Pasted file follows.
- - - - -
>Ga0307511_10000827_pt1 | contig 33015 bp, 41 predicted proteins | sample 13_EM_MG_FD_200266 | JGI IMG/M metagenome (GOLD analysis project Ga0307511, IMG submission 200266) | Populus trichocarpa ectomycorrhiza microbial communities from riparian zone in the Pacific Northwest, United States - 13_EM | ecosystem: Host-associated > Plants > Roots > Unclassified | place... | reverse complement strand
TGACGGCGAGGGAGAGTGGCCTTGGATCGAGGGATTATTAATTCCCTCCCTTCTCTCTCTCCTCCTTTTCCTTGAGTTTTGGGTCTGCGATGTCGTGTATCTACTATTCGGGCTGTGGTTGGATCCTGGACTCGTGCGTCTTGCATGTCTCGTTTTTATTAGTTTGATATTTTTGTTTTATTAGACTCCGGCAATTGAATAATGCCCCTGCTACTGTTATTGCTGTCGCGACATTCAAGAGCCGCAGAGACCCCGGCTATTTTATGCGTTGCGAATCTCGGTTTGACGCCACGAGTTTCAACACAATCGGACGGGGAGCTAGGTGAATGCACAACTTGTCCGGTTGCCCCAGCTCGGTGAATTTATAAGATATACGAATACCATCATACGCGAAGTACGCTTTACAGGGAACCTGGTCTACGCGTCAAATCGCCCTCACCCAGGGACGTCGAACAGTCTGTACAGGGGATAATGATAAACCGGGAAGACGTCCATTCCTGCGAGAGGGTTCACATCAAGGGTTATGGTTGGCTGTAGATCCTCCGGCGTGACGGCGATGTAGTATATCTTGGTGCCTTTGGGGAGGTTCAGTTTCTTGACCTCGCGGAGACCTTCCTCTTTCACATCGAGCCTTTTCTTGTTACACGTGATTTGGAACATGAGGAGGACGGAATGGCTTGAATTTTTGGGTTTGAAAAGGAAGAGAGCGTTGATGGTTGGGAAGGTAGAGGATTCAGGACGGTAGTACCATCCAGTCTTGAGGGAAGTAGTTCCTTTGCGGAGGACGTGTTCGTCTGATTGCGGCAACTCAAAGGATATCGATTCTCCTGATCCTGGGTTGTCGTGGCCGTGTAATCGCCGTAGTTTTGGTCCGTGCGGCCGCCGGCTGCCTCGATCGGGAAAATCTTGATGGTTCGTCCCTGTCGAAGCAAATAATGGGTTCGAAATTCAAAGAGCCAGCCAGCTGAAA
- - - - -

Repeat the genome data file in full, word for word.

>Ga0307511_10000827_pt1 | contig 33015 bp, 41 predicted proteins | sample 13_EM_MG_FD_200266 | JGI IMG/M metagenome (GOLD analysis project Ga0307511, IMG submission 200266) | Populus trichocarpa ectomycorrhiza microbial communities from riparian zone in the Pacific Northwest, United States - 13_EM | ecosystem: Host-associated > Plants > Roots > Unclassified | place... | reverse complement strand
TGACGGCGAGGGAGAGTGGCCTTGGATCGAGGGATTATTAATTCCCTCCCTTCTCTCTCTCCTCCTTTTCCTTGAGTTTTGGGTCTGCGATGTCGTGTATCTACTATTCGGGCTGTGGTTGGATCCTGGACTCGTGCGTCTTGCATGTCTCGTTTTTATTAGTTTGATATTTTTGTTTTATTAGACTCCGGCAATTGAATAATGCCCCTGCTACTGTTATTGCTGTCGCGACATTCAAGAGCCGCAGAGACCCCGGCTATTTTATGCGTTGCGAATCTCGGTTTGACGCCACGAGTTTCAACACAATCGGACGGGGAGCTAGGTGAATGCACAACTTGTCCGGTTGCCCCAGCTCGGTGAATTTATAAGATATACGAATACCATCATACGCGAAGTACGCTTTACAGGGAACCTGGTCTACGCGTCAAATCGCCCTCACCCAGGGACGTCGAACAGTCTGTACAGGGGATAATGATAAACCGGGAAGACGTCCATTCCTGCGAGAGGGTTCACATCAAGGGTTATGGTTGGCTGTAGATCCTCCGGCGTGACGGCGATGTAGTATATCTTGGTGCCTTTGGGGAGGTTCAGTTTCTTGACCTCGCGGAGACCTTCCTCTTTCACATCGAGCCTTTTCTTGTTACACGTGATTTGGAACATGAGGAGGACGGAATGGCTTGAATTTTTGGGTTTGAAAAGGAAGAGAGCGTTGATGGTTGGGAAGGTAGAGGATTCAGGACGGTAGTACCATCCAGTCTTGAGGGAAGTAGTTCCTTTGCGGAGGACGTGTTCGTCTGATTGCGGCAACTCAAAGGATATCGATTCTCCTGATCCTGGGTTGTCGTGGCCGTGTAATCGCCGTAGTTTTGGTCCGTGCGGCCGCCGGCTGCCTCGATCGGGAAAATCTTGATGGTTCGTCCCTGTCGAAGCAAATAATGGGTTCGAAATTCAAAGAGCCAGCCAGCTGAAA